I have wanted to do what you talked about. Here is my solution. Please ruby
experts make it better if possible :->

class Object
	def Object.parent_field(*names)
		names.each do |name|
	    	module_eval <<-"end;"
				def #{name}
					if type.instance_methods.include?("#{name}_") then
						send("#{name}_")
					elsif defined?(@#{name}) then
						@#{name}
					else
						@parent.#{name}
					end
				end

				def #{name}=(value)
					if type.instance_methods.include?("#{name}_=") then
						send("#{name}_=", value)
					else
						@#{name} = value
					end
				end
		 	end;
		 end
	end
end

class A
	parent_field :x, :y, :z

	def initialize(parent)
		@parent = parent
	end

	def x_=(value)
		@x = value * 2
	end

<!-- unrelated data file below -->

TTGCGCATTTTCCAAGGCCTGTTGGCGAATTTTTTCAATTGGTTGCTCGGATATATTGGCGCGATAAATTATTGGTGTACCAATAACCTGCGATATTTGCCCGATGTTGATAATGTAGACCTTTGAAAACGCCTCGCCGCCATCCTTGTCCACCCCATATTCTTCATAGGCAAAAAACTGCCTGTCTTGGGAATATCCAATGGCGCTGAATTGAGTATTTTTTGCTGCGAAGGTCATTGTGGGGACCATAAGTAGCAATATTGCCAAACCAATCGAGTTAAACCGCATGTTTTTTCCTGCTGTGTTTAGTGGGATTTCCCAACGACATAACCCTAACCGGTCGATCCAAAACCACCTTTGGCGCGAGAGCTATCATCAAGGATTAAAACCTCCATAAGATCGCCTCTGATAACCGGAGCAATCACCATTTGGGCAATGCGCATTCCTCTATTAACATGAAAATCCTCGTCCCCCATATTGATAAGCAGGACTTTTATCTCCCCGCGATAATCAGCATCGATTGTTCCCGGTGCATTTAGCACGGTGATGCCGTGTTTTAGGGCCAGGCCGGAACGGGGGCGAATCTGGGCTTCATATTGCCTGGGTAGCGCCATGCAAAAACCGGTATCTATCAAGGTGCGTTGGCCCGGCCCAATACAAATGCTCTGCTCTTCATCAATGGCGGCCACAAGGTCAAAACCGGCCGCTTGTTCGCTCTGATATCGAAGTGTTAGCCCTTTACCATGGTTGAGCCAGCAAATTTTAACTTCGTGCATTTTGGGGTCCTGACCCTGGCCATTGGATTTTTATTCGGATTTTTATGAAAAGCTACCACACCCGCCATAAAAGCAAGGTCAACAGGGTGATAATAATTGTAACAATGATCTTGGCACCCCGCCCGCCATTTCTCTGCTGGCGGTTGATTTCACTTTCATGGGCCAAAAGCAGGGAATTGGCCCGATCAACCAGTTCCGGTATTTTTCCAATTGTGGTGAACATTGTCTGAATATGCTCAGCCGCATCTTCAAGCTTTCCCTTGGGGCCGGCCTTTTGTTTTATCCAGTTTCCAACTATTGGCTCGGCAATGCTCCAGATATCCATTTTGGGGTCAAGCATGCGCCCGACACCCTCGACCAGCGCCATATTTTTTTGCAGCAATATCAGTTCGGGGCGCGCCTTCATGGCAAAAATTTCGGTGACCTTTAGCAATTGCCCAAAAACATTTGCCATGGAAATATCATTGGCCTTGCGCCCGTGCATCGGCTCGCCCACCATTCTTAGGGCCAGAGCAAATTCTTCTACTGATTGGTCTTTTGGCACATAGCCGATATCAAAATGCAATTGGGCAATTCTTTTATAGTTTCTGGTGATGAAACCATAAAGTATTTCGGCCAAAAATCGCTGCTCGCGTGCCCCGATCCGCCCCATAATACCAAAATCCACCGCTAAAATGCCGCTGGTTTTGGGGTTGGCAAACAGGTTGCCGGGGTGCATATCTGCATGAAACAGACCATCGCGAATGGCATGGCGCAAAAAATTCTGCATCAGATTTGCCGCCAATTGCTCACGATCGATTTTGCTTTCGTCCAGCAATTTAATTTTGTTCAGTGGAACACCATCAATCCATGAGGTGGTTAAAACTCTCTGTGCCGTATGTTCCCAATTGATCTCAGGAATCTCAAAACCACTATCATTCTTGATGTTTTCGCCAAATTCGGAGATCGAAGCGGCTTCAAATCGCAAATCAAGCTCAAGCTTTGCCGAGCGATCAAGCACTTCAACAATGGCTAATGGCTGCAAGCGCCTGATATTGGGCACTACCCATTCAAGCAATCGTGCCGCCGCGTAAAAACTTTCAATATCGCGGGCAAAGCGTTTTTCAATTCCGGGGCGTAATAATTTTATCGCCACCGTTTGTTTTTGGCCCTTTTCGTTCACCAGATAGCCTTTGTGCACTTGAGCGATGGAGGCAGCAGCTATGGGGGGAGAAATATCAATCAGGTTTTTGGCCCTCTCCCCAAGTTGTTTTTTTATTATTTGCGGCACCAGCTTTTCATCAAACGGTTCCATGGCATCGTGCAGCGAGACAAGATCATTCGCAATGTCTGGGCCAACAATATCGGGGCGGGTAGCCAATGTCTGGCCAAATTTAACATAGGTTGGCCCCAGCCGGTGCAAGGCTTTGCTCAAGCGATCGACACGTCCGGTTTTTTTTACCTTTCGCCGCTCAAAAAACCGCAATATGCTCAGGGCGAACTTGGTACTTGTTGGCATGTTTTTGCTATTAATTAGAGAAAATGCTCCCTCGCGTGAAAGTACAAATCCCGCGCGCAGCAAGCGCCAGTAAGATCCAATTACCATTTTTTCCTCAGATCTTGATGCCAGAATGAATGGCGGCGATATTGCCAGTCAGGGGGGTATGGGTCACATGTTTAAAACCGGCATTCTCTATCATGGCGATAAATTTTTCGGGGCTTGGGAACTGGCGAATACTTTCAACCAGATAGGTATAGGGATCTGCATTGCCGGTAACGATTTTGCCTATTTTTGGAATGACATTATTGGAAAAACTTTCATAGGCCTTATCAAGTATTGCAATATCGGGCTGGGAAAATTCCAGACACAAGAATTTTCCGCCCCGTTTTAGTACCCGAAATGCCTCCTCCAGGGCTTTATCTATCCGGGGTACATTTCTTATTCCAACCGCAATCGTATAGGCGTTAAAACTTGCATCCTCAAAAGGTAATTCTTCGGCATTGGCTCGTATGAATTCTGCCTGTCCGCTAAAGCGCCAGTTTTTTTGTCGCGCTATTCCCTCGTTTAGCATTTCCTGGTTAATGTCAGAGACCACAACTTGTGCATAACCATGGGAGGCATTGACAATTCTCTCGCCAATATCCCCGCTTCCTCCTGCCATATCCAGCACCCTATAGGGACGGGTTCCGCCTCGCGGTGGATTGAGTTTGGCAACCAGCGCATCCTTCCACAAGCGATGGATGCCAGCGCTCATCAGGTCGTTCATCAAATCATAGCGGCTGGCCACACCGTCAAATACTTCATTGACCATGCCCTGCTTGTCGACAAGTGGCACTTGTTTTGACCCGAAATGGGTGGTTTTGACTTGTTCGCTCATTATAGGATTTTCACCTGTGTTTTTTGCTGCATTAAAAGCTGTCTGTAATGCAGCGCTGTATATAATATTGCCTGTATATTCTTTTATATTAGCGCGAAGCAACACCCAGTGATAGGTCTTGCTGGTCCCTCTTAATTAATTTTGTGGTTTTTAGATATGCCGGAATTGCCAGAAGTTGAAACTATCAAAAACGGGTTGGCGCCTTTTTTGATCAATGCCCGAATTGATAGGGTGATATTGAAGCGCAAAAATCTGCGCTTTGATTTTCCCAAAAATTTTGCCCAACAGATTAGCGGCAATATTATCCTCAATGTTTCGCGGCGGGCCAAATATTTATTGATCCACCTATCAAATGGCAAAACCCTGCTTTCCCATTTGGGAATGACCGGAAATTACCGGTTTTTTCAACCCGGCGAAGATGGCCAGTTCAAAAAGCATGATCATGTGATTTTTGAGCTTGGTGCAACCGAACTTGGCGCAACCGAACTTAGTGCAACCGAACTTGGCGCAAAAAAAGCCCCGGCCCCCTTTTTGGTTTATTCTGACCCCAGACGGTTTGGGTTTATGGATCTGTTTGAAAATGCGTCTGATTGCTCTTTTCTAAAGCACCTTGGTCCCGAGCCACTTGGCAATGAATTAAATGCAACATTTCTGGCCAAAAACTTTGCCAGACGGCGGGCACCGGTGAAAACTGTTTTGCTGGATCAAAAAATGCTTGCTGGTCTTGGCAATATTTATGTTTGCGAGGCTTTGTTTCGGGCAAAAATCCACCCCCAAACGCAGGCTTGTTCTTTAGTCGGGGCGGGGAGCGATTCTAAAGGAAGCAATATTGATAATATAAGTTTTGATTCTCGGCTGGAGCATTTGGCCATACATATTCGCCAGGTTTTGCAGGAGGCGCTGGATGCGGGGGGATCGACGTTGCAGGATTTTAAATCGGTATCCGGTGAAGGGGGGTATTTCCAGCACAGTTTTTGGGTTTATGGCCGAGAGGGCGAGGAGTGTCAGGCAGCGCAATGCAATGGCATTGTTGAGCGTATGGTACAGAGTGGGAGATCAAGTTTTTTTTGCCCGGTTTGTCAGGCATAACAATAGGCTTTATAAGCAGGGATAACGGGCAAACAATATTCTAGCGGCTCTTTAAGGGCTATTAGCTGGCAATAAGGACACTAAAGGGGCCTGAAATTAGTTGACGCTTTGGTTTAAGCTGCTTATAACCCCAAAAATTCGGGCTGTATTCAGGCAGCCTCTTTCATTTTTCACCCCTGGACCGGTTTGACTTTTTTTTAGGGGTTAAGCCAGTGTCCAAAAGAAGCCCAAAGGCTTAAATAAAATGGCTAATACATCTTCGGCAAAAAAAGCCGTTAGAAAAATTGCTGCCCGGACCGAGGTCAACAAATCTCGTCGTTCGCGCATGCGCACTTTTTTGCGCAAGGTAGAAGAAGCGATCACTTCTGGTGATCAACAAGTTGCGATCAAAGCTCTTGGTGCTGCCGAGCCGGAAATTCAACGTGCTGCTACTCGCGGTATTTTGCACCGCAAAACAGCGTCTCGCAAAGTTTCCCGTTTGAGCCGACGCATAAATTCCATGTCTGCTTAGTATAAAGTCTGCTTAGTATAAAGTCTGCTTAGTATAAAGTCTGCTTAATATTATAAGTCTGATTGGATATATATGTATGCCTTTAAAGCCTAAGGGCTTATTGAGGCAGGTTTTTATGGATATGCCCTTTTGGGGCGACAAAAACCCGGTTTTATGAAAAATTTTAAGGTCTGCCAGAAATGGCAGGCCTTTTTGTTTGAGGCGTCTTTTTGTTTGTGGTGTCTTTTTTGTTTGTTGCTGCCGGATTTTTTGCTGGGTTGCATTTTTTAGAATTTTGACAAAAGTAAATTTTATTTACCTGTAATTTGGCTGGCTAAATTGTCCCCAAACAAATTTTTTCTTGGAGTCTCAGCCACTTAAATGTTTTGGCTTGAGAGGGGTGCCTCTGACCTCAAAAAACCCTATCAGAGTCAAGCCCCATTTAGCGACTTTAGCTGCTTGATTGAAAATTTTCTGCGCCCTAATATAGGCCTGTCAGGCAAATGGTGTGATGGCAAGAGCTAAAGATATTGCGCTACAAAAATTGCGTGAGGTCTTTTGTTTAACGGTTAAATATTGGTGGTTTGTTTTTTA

end

a = A.new(nil)
b = A.new(a)
c = A.new(b)

a.x = 1
a.y = 2
a.z = 3
b.y = 11
b.z = 12
c.z = 21

print "#{a.x}, #{a.y}, #{a.z}\n"
print "#{b.x}, #{b.y}, #{b.z}\n"
print "#{c.x}, #{c.y}, #{c.z}\n"

Steve Tuckner

-----Original Message-----
From: Tom Gilbert [mailto:gilbertt / fs.tomsflat]On Behalf Of Tom Gilbert
Sent: Wednesday, August 07, 2002 12:47 PM
To: ruby-talk ML
Subject: Re: Class hierarchy... for data


* Gavin Sinclair (gsinclair / soyabean.com.au) wrote:
> > Anyone got anything similar? Or maybe some suggestions?
>
> Keep going; you're nearly there.

Heh. Just hoping I was missing a nicer way to do it - because once I've
implemented all the enumerable and hash methods I'll want this thing to
have it's going to be a fairly fat class :)

Thanks for the feedback.

Tom.
--
   .^.    .-------------------------------------------------------.
   /V\    | Tom Gilbert, London, England | http://linuxbrit.co.uk |
 /(   )\  | Open Source/UNIX consultant  | tom / linuxbrit.co.uk    |
  ^^-^^   `-------------------------------------------------------'